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Short Film Banned

Media Release Dated: 9 November, 2007

Short Film Banned

Short film ‘The Game’ may be banned from playing in New Zealand by the Office of Film and Literature Classification.

The Australian short film was scheduled to play in the Show Me Shorts Film Festival in Auckland on Saturday the 10th of November and again on Wednesday the 14th, before also traveling to Dunedin, Christchurch and Wellington.

Festival Director Gina Dellabarca is shocked that this film has been “refused” by the Film and Video Labeling Body (FVLB). She says, “The incident in the film that has caused the problem is not even actually seen on screen, the characters simply refer to the act of urination in a sexual sense. The person who requests the act is heavily mocked and the film is funny and light.”

“This is a top quality film that the public are missing out on the chance to see. The film has previously screened in Australia, the UK, Germany and Canada with no problems. ‘The Game’ was a National Competition finalist at the Canberra Short Film Festival, and another film (‘Saturday Night Newton Sunday Morning Enmore’ which also screens in Show Me Shorts) by the same director, Christopher Johnson won that category.”

The Show Me Shorts Film Festival Trust have sent ‘The Game’ to the Chief Censor requesting urgent viewing in hope of securing a rating so it can be shown in the other locations.

Director Christopher Johnson, who is currently attending a film festival in Germany, has been made aware of the problem. He was, “surprised” by the refusal because, “although the film addresses a form of sexual deviance, it’s done in a comedic vein, because it’s a comedy.”

Dellabarca cannot help but speculate about the banning of ‘Hostel 2’ recently, and wonders whether this film has frightened the censorship bodies into refusing every film that even refers to gaining sexual pleasure from something deemed inappropriate. “You have to consider the context though, and this film treats the subject in a humorous and derisive way. It certainly doesn’t encourage the practice!”

Meanwhile, the announcement of the possible banning of ‘The Game’ has deflected some of the attention that should rightfully belong to the winners of this year’s short film awards. The winners were announced on the 7th of November and those are:
BEST FILM
Winner - ‘A Very Nice Honeymoon’ by Jeff & Phill Simmonds (NZ)
Runner-up - ‘Embers’ by Chris Payne & Marc Laureano (NZ)

BEST STUDENT FILM
Winner - ‘Embers’ by Chris Payne & Marc Laureano (NZ)
Runners-up - ‘Paper City Architects’ by Daniel Agdag (Oz) & ‘The Shomer’ by Anton Blajer (Oz)

ATLAB BEST TECHNICAL CONTRIBUTION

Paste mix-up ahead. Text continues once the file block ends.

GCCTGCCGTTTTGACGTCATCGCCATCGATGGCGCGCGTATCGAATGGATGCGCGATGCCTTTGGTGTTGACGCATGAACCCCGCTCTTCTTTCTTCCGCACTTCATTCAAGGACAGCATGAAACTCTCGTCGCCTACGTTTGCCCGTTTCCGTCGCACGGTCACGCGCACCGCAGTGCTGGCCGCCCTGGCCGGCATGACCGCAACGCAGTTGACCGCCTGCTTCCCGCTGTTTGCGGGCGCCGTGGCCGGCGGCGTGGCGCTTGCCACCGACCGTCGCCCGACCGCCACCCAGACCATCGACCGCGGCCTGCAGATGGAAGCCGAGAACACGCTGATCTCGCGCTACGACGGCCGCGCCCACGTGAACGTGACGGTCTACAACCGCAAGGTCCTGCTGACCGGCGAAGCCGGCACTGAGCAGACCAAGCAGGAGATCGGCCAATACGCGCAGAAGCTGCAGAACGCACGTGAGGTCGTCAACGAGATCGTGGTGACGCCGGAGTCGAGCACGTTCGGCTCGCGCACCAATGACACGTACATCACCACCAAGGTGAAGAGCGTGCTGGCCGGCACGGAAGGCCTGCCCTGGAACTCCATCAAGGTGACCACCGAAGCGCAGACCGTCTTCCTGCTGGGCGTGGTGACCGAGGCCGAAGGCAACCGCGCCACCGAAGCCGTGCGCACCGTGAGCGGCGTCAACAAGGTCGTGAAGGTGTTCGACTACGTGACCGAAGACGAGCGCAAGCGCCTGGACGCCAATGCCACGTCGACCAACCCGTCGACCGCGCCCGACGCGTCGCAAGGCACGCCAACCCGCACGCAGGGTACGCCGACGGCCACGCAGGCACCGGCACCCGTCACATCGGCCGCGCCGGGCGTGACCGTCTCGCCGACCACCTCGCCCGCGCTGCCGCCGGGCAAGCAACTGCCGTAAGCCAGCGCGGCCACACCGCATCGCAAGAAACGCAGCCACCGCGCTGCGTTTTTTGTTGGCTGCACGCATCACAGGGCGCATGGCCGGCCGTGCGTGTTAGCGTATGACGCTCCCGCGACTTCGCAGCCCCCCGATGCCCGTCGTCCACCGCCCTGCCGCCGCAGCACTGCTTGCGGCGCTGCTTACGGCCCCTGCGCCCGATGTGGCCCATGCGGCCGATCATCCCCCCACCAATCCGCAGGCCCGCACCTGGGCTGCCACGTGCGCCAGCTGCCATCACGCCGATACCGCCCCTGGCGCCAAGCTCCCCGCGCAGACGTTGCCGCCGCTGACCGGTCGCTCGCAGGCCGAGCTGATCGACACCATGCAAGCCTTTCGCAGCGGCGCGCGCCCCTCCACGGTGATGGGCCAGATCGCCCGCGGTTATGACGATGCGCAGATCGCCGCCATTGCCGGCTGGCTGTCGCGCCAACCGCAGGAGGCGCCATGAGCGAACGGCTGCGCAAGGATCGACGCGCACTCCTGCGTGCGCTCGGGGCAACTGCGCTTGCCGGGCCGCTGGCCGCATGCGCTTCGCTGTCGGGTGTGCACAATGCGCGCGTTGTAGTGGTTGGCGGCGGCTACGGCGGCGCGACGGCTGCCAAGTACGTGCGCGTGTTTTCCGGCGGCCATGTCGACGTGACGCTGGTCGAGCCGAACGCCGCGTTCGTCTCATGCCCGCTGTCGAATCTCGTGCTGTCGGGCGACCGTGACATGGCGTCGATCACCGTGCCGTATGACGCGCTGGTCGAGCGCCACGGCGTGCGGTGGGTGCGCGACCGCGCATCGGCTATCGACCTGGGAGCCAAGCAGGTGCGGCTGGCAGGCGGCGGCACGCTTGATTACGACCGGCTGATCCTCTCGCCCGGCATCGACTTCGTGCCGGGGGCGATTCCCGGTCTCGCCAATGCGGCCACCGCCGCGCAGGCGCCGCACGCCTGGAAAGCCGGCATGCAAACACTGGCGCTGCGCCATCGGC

Winner - Richard Harling for Cinematography on ‘Embers’ (NZ)
Runner-up - David Paul for Cinematography on ‘Shadow Over the Sun’ (NZ)

PANAVISION SPECIAL JURY PRIZE
Winner - John Harding for Art Direction on ‘The King Boys’ (NZ)
Runner-up Grant Major for Art Direction on ‘Dead Letters’ (NZ)

Jeff & Phill Simmonds who wrote, directed and produced ‘A Very Nice Honeymoon’ have recently completed another animated short film called ‘Noise Control’, which is currently being considered by Sundance. ‘A Very Nice Honeymoon’ is an animated documentary about the true story of their grandparents Mariano and Elizabeth Vella, who were on the steamer SS Wairarapa when it was wrecked on the coast of Great Barrier Island in NZ in 1893.

‘Embers’ was Chris Payne’s thesis film in Creative Producing in the University of Auckland's Master of Creative and Performing Arts program in Film and Television Production. He has production experience on over 40 short films, features, music videos and commercials. The film was written and directed by Marc Laureano, who also holds a Master of Creative and Performing Arts from Auckland University. Laureano says, “The idea for ‘Embers’ came into being when I noticed subtle episodes of racial prejudice against Japanese by some New Zealanders. Research revealed that those New Zealanders who held such opinions would often trace the origins of their prejudice to the experience of returning service men in the Second World War. This was the starting point for my story.”

The Show Me Shorts Film Festival is New Zealand’s national short film festival. The event is currently screening at Academy Cinemas in Auckland, and moves south following this, to play from 16-18 November at Metro Cinema Dunedin, 23-25 November at the Regent on Worcester in Christchurch and 30 November to 1 December at the Paramount Theatre in Wellington.

For more details about this festival and its films check out: www.showmeshorts.co.nz.

ENDS

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